Subclinical atrial fibrillation (AF) is associated with an increased risk for stroke.
Subclinical AF is asymptomatic, short in duration, and usually detected with long-term, continuous monitoring. Most prior studies have explored its consequences using cardiovascular implantable electronic devices (CIEDs). Although current prevalence estimates are derived from study populations with prior CIEDs, 3 trials will assess the time to a first AF diagnosis among patients receiving a CIED for purposes of AF detection. Stroke risk estimates are currently limited to patients with a prior CIED and vary widely, ranging from a hazard ratio of 0.87 (95% CI, 0.58-1.31) to 9.40 (95% CI, 1.80-47.00). Stroke risk pathogenesis may include factors that are proximately causal, upstream risk activators, and risk markers. The treatment of subclinical AF may be a useful stroke prevention strategy; however, no direct evidence of benefit from oral anticoagulation exists in this population. Two ongoing trials will assess the risk and benefit of non–vitamin K oral anticoagulants among patients at high risk for stroke with a previously placed implantable CIED, but without a prior diagnosis of clinical AF. If clinical benefit is proven, then the cost-effectiveness of screening for and the treatment of subclinical AF will require additional study.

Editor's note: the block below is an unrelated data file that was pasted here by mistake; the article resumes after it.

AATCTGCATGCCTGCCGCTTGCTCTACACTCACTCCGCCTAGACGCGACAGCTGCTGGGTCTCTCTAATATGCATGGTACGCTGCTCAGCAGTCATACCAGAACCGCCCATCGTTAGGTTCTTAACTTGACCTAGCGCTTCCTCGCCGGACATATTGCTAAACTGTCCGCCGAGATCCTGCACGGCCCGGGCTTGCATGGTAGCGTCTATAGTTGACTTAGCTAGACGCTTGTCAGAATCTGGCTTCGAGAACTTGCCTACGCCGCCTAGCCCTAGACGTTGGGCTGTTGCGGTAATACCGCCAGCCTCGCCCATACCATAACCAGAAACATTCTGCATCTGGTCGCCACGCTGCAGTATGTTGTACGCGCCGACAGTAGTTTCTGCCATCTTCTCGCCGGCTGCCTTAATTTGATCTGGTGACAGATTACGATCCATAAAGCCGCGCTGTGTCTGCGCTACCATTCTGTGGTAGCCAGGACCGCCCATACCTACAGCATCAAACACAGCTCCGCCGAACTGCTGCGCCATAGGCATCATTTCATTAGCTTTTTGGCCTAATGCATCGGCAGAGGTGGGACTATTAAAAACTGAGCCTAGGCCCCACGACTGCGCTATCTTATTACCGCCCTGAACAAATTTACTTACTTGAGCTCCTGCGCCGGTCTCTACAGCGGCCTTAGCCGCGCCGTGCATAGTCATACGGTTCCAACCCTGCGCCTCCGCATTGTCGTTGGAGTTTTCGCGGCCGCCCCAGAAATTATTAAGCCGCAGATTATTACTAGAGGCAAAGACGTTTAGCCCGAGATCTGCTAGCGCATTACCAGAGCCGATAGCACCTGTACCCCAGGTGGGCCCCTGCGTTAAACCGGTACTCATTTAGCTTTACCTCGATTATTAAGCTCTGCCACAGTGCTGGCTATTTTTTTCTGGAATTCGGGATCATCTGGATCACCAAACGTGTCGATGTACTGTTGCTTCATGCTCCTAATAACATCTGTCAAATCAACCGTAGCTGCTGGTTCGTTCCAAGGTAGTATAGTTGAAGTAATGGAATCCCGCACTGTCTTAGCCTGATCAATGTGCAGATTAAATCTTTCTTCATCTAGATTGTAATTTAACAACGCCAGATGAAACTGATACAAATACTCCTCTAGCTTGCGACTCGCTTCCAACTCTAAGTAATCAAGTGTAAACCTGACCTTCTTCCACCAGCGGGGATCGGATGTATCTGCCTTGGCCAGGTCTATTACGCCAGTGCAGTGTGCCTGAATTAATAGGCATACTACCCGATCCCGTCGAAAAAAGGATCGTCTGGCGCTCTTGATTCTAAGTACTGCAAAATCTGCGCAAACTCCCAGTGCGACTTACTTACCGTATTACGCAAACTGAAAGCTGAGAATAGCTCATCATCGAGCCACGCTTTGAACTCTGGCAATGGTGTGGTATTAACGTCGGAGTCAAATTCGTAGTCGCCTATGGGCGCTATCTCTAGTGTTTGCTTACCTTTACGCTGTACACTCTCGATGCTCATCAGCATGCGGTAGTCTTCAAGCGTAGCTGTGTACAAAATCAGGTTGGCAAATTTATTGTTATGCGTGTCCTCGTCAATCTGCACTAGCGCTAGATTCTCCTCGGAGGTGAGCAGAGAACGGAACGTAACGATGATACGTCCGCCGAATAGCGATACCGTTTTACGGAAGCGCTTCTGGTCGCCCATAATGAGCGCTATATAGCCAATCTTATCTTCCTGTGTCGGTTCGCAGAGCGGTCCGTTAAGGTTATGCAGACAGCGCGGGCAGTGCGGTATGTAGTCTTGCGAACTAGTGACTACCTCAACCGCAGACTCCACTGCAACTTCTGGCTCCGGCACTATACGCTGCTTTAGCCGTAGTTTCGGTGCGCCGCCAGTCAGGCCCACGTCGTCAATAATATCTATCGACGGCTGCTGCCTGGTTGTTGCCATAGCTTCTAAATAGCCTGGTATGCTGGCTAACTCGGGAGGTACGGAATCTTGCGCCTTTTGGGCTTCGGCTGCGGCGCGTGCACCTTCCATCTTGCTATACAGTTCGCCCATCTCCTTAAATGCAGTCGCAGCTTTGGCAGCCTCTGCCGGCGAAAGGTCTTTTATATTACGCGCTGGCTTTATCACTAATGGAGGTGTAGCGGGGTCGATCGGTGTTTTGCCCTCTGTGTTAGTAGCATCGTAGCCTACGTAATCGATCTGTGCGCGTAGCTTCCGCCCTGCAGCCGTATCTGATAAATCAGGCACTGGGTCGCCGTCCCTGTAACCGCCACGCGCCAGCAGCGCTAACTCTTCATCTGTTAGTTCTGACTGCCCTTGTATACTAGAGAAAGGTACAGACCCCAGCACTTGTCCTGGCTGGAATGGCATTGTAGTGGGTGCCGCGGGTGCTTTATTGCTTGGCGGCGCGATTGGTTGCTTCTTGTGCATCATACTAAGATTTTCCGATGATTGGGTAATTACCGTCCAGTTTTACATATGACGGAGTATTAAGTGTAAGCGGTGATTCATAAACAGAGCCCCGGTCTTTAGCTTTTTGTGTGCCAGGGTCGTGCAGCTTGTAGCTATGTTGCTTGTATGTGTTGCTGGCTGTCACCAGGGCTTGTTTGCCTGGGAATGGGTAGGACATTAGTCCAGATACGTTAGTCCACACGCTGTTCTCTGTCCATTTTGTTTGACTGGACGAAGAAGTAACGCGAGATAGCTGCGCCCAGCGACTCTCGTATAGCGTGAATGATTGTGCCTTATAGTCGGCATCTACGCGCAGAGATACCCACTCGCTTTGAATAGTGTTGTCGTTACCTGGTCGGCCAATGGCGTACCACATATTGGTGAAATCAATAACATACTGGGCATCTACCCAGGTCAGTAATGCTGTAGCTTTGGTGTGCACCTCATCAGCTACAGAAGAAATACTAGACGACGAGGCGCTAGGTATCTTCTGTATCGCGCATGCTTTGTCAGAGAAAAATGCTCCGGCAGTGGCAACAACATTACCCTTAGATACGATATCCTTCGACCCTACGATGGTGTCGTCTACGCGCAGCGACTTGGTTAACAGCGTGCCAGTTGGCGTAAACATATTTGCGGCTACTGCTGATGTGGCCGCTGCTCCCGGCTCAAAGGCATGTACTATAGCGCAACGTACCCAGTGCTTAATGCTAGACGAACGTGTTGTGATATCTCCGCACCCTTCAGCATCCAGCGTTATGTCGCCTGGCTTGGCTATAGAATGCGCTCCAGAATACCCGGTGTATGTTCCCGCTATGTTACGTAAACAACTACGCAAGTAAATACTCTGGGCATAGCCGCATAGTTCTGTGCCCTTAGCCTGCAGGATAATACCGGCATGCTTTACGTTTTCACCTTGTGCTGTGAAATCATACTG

Conclusions and Relevance
At present, no evidence suggests that implanting a CIED to detect AF or initiating oral anticoagulation therapy among those in whom AF is detected is beneficial. Ongoing and future studies will identify people at high risk for developing subclinical AF and will evaluate the efficacy, safety, and economic value of oral anticoagulation therapy in this population.